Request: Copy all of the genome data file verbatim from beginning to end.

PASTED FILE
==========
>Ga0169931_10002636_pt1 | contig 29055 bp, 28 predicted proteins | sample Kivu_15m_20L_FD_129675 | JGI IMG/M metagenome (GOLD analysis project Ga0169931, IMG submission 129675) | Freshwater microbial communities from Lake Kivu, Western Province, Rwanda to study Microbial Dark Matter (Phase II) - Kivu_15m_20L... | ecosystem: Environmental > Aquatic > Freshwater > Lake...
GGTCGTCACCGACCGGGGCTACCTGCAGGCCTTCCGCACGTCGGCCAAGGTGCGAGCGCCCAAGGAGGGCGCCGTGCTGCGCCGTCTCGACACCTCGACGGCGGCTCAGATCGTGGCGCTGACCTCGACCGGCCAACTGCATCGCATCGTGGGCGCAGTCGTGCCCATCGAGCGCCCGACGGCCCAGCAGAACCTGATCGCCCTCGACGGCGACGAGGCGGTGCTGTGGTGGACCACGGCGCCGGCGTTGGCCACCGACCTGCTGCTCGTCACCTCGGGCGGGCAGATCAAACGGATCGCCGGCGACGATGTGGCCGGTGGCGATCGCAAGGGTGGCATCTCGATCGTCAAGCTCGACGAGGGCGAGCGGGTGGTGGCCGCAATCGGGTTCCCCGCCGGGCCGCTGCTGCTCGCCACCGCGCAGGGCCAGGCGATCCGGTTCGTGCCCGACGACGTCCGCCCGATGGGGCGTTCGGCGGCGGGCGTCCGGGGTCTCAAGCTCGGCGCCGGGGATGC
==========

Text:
>Ga0169931_10002636_pt1 | contig 29055 bp, 28 predicted proteins | sample Kivu_15m_20L_FD_129675 | JGI IMG/M metagenome (GOLD analysis project Ga0169931, IMG submission 129675) | Freshwater microbial communities from Lake Kivu, Western Province, Rwanda to study Microbial Dark Matter (Phase II) - Kivu_15m_20L... | ecosystem: Environmental > Aquatic > Freshwater > Lake...
GGTCGTCACCGACCGGGGCTACCTGCAGGCCTTCCGCACGTCGGCCAAGGTGCGAGCGCCCAAGGAGGGCGCCGTGCTGCGCCGTCTCGACACCTCGACGGCGGCTCAGATCGTGGCGCTGACCTCGACCGGCCAACTGCATCGCATCGTGGGCGCAGTCGTGCCCATCGAGCGCCCGACGGCCCAGCAGAACCTGATCGCCCTCGACGGCGACGAGGCGGTGCTGTGGTGGACCACGGCGCCGGCGTTGGCCACCGACCTGCTGCTCGTCACCTCGGGCGGGCAGATCAAACGGATCGCCGGCGACGATGTGGCCGGTGGCGATCGCAAGGGTGGCATCTCGATCGTCAAGCTCGACGAGGGCGAGCGGGTGGTGGCCGCAATCGGGTTCCCCGCCGGGCCGCTGCTGCTCGCCACCGCGCAGGGCCAGGCGATCCGGTTCGTGCCCGACGACGTCCGCCCGATGGGGCGTTCGGCGGCGGGCGTCCGGGGTCTCAAGCTCGGCGCCGGGGATGC